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To tweet or not to tweet about schizophrenia systematic reviews (TweetSz): study protocol for a randomised controlled trial
  1. Mahesh Jayaram1,
  2. Angelique Y M Bodart2,
  3. Stephanie Sampson2,
  4. Sai Zhao3,
  5. Alan A Montgomery4,
  6. Clive E Adams2
  1. 1Department of Psychiatry, University of Melbourne, Melbourne, Victoria, Australia
  2. 2Institute of Mental Health, University of Nottingham, Nottingham, UK
  3. 3Systematic Review Solutions, Shanghai, China
  4. 4Nottingham Clinical Trials Unit, University of Nottingham, Nottingham, UK
  1. Correspondence to Professor Clive E Adams; clive.adams{at}nottingham.ac.uk

Abstract

Introduction The Cochrane Schizophrenia Group (CSzG) has produced and maintained systematic reviews of effects of interventions for schizophrenia and related illness. Each review has a Plain Language Summary (PLS), for those without specialised knowledge, and an abstract, which are freely available from The Cochrane Library (https://summaries.cochrane.org). Increasingly, evidence is being distributed using social media such as Twitter and Weibo (in China) alongside traditional publications.

Methods and analysis In a prospective two-arm, parallel, open randomised controlled trial with a 1:1 allocation ratio, we will allocate 170 published systematic reviews into the intervention group (tweeting arm/Weibo arm) versus the control group (non-tweeting arm). Reviews will be stratified by baseline access activity, defined as high (≥19 views per week, n=14), medium (4.3 to 18.99 views per week, n=72) or low (<4.3 views per week, n=84), based on Google Analytics, which will also be used for evaluating outcomes. The intervention group will have three tweets daily using Hootsuite with a slightly different accompanying text (written by CEA and AB) and a shortened Uniform Resource Locator (URL) to the PLS: a) The review title as it appears in summaries.cochrane.org, b) A pertinent extract from results or discussion sections of the abstract and c) An intriguing question or pithy statement related to the evidence in the abstract. The primary outcome will be: total number of visits to a PLS in 7 days following the tweet. Secondary outcomes will include % new visits, bounce rate, pages per visit, visit duration, page views, unique page views, time on page, entrances, exiting behaviour and country distribution.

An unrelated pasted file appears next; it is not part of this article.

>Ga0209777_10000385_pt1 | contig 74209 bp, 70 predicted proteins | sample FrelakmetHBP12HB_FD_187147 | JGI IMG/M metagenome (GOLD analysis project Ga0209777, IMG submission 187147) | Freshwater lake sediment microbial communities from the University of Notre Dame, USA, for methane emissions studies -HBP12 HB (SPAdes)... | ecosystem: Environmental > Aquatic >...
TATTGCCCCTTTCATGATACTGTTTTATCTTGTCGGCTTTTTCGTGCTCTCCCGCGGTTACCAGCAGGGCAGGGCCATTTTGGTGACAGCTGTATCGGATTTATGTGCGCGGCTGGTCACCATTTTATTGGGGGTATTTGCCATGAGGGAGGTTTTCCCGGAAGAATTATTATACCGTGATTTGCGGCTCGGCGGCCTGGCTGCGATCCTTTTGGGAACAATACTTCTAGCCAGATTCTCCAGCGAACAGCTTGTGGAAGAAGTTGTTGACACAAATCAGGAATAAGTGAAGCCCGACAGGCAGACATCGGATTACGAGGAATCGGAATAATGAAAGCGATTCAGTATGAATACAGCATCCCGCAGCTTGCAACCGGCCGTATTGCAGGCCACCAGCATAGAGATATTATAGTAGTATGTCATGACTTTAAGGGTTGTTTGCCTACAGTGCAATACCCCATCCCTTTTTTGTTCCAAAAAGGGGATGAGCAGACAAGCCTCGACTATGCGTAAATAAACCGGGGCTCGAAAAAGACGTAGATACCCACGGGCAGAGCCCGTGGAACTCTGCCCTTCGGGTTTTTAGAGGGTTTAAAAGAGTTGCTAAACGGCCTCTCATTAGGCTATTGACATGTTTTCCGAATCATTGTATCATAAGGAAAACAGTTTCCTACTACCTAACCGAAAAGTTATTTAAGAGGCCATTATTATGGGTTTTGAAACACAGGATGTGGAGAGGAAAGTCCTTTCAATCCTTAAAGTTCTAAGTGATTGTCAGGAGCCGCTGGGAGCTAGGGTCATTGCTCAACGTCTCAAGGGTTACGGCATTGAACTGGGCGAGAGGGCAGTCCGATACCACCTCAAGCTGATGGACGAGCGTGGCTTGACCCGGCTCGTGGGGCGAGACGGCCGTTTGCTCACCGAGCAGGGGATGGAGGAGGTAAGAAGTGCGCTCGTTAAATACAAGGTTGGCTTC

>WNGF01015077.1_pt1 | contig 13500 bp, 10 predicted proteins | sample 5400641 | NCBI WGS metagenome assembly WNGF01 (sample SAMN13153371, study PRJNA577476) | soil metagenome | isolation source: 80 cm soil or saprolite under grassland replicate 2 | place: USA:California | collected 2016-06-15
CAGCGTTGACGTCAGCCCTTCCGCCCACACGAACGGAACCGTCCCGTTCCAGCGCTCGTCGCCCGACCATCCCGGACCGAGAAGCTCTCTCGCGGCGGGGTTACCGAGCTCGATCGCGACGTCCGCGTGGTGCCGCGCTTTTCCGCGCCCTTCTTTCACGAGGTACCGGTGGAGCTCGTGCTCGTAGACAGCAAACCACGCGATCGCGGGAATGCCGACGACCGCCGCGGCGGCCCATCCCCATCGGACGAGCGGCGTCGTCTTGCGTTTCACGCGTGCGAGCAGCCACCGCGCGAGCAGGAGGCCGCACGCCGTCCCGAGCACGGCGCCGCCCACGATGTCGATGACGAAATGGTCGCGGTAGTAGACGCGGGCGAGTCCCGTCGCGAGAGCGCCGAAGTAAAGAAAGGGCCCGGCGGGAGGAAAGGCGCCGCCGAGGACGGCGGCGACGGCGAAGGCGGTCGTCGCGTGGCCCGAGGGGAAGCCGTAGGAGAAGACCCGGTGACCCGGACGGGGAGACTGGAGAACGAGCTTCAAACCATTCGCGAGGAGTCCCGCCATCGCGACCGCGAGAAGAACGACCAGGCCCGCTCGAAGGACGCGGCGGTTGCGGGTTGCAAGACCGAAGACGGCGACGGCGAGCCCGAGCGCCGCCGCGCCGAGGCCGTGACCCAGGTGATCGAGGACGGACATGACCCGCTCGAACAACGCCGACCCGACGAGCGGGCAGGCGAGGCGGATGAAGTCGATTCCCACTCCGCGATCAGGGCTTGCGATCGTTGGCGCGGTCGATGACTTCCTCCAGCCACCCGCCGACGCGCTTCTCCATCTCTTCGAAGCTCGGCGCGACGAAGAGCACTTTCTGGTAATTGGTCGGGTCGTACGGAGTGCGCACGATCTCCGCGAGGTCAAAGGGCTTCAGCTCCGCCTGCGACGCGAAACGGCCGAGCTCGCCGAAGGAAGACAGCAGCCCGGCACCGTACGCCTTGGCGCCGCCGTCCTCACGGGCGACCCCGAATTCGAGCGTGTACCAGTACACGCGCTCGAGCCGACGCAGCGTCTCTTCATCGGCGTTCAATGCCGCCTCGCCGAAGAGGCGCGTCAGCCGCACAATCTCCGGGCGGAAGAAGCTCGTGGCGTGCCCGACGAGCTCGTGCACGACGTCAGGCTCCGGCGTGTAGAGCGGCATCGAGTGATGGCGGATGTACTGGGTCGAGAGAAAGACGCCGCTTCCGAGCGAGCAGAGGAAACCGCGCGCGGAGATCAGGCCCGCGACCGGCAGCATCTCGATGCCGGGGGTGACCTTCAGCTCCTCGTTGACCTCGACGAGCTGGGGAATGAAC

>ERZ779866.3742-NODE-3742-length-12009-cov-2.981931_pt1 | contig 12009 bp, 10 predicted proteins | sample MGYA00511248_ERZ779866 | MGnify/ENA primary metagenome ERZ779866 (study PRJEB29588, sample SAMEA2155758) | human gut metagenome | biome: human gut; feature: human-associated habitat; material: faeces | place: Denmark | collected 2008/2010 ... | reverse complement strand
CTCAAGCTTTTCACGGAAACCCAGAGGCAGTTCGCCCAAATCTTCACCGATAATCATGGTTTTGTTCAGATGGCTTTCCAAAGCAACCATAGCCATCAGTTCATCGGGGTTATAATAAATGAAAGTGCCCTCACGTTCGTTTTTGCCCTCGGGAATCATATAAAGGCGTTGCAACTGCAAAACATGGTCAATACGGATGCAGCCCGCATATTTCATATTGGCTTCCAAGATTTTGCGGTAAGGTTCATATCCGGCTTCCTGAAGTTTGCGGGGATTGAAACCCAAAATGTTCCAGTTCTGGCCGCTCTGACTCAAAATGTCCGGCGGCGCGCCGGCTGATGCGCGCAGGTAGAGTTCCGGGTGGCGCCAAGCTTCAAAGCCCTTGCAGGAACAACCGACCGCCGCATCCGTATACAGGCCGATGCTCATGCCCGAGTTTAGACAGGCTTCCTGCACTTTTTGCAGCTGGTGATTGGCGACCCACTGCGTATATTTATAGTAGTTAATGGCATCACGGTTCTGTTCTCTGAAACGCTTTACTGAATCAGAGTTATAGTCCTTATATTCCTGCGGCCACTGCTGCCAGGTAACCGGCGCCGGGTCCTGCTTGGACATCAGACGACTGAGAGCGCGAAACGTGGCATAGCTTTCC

Ethics and dissemination This study does not involve living participants, and uses information available in the public domain. Participants are published systematic reviews, hence, no ethical approval is required. Dissemination will be via Twitter, Weibo and traditional academic means.

Trial registration number ISRCTN84658943.

  • PSYCHIATRY

This is an Open Access article distributed in accordance with the Creative Commons Attribution Non Commercial (CC BY-NC 4.0) license, which permits others to distribute, remix, adapt, build upon this work non-commercially, and license their derivative works on different terms, provided the original work is properly cited and the use is non-commercial. See: http://creativecommons.org/licenses/by-nc/4.0/

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Strengths and limitations of this study